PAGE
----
Esperanto: The World’s Uniting Language

A flag representing the auxiliary language of Esperanto. 

A flag representing the auxiliary language of Esperanto. Credit:

Saluton, mia nomo estas Josh kaj mi parolas Esperanton.” To the average person, the statement above might sound like a mangled combination of different languages; however, two million people worldwide understand and speak this unusual language. This language is called Esperanto and it has a very interesting and important history. 

Esperanto dates back to 1887 from a small Polish town. L.L. Zamenhof, the founder of Esperanto, took his first steps in creating the language during the 1870s when he attempted to standardize the Yiddish language to unify the Jews of Russia. He did this based on his Bialystok dialect and he even added Latin to his new language as well. Despite his best efforts, Zamenhof concluded that the project had no future and he eventually abandoned it, focusing himself on making a language not just for the Jews of Russia, but for all of humankind. This language would be known as Esperanto. 

Making a constructed language is very hard. Whether it be Klingon, the language spoken by Spock in Star Trek or High Valyrian, the language spoken in Game of Thrones, languages take lots of time and effort to produce. Not to mention that Zamenhof wanted to make his language international, easy to learn, and accessible to all. To do that he would need to combine words from many languages around the world. For Zamenhof, this language was a three-step plan that if successfully completed could connect humankind. First off, his newly constructed language needed to be very diverse as Zamenhof wanted it to be a neutral international language that could be spoken by anyone, anywhere. Zamenhof began by combining sounds from the Romance (like Spanish and French) and Germanic languages (like German and British) in Europe. This he thought, could increase popularity as many Europeans would know most of these sounds and even some of the words in the language. With some time, effort, and prototype experiments, Zamenhof constructed the international language known today as Esperanto. 

His second problem now was to show this international language to the public and the world. So, in 1887 Zamenhof published Unua Libro, a book introducing modern Esperanto. In it, Zamenhof described the language and its goals. At the time, the book was in Russian so only Russian speakers could learn and read the new language. Esperanto nowadays uses the same alphabet as English, making it simpler to be read and written. Also, Zamenhof used the pseudonym Dr. Esperanto when publishing Unua Libro. In later years, the language was referenced to the name and by the beginning of the 1900s the name of the language had been fully recognized as Esperanto. At first, Esperanto saw some minor errors and lack of popularity but within twenty years the language had spread all over the world and was spoken actively by tens of thousands by the turn of the century.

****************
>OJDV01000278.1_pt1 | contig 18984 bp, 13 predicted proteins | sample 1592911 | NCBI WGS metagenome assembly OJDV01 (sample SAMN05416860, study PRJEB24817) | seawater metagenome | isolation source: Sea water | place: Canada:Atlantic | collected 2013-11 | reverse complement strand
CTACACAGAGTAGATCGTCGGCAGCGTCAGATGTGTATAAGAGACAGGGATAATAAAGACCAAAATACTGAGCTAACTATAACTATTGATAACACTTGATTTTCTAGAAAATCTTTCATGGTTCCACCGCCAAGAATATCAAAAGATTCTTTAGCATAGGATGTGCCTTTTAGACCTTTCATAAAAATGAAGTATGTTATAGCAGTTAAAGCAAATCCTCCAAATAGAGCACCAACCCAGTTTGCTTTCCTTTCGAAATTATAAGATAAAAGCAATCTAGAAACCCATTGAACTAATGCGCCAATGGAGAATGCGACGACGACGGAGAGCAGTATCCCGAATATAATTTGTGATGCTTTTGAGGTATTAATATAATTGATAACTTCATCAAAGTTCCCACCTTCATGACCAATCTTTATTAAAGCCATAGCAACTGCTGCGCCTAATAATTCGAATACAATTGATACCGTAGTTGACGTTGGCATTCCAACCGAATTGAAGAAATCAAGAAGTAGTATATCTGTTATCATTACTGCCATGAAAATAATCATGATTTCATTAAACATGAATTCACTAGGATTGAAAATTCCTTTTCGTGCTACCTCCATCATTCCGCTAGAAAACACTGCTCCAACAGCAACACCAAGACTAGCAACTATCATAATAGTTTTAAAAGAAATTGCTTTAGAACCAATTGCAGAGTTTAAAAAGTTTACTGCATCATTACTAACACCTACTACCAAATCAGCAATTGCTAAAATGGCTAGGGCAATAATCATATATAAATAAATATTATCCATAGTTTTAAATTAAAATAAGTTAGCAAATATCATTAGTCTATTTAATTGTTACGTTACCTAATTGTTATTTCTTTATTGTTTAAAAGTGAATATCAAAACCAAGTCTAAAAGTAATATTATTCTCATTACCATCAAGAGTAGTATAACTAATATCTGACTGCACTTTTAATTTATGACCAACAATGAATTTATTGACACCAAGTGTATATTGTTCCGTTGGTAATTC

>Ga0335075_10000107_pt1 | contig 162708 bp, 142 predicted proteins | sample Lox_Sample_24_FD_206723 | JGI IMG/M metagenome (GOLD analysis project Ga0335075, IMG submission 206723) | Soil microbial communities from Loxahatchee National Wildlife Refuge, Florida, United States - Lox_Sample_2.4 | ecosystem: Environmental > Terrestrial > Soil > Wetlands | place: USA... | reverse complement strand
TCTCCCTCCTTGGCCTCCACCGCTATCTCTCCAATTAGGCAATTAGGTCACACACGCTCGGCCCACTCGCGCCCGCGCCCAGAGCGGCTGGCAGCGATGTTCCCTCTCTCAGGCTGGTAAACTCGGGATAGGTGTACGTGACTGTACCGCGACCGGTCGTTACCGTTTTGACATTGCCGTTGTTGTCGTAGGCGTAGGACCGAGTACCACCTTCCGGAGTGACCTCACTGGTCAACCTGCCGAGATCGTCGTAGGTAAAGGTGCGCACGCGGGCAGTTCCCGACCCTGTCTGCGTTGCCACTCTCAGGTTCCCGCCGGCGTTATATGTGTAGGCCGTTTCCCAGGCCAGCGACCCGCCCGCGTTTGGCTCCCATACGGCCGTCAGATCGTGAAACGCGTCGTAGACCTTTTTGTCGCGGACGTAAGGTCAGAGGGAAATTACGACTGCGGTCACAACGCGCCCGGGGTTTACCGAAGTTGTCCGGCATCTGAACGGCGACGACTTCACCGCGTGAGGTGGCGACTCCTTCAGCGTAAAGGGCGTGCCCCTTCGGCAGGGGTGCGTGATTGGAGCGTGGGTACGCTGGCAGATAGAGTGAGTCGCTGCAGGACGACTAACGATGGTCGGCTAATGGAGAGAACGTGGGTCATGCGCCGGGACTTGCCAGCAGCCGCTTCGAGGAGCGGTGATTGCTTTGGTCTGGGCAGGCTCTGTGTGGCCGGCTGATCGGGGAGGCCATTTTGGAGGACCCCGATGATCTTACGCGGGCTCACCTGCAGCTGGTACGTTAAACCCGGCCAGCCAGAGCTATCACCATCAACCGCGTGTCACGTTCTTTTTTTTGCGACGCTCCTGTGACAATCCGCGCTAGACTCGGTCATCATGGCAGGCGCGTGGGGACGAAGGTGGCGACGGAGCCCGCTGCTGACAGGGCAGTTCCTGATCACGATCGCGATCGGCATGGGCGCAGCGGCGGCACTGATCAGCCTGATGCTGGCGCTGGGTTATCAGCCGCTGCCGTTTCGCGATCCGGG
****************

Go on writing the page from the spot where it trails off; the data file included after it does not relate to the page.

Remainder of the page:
As it began to grow, Esperanto had to change to accommodate everyone around the world. In doing so, a newspaper known as “La Esperantisto” was created for the growing Esperanto community in 1889. In 1905, the first Esperanto World Congress (Universala Kongreso) was held in Boulogne-sur-Mer, France. It had 688 participants from twenty different nationalities. In the same year, the Universala Esperanto-Asocio (World Esperanto Association) was established. As a result of these meetings, Esperanto continued to grow in popularity and evolve. Throughout the 20th century, Esperanto became accepted by the world through the help of UNESCO and by the 1980s, a hundred years after its creation, UNESCO encouraged UN member states to add Esperanto to their schools’ curriculums. However, with the creation of the Internet, Esperanto has reached new heights when it comes to learning and accessibility. For example, in 2002 “Lernu!”, a language learning site, was launched that solely taught Esperanto. This continued with Wikipedia, making an Esperanto version of their webpage in 2008, and Google Translate adding Esperanto as one of their translatable languages in 2012. Esperanto is at a time where it’s easily accessible and quick to learn, especially when language learning websites such as Duolingo have it as a language to learn. 

All in all, Esperanto is living up to L.L. Zamenhof’s dream. Esperanto has changed the way people see languages. Due to Zamenhof, languages don’t have to separate people from different lands, they can connect. With the creation of Esperanto came a wave of other internationally constructed languages such as Ido, Interlingua, and Novial. Nearly two million people from around the world speak Esperanto and a couple thousand even speak it as their “native” language, despite the fact it was intended to be a secondary language. Within a couple of years or decades, it seems likely that Esperanto will grow even larger, and someday you might find yourself speaking Esperanto too, adiaŭ! “Se mi havas ponom kaj vi havas ponom, entute ni havas du pomojn.” (Translate this to see the secret).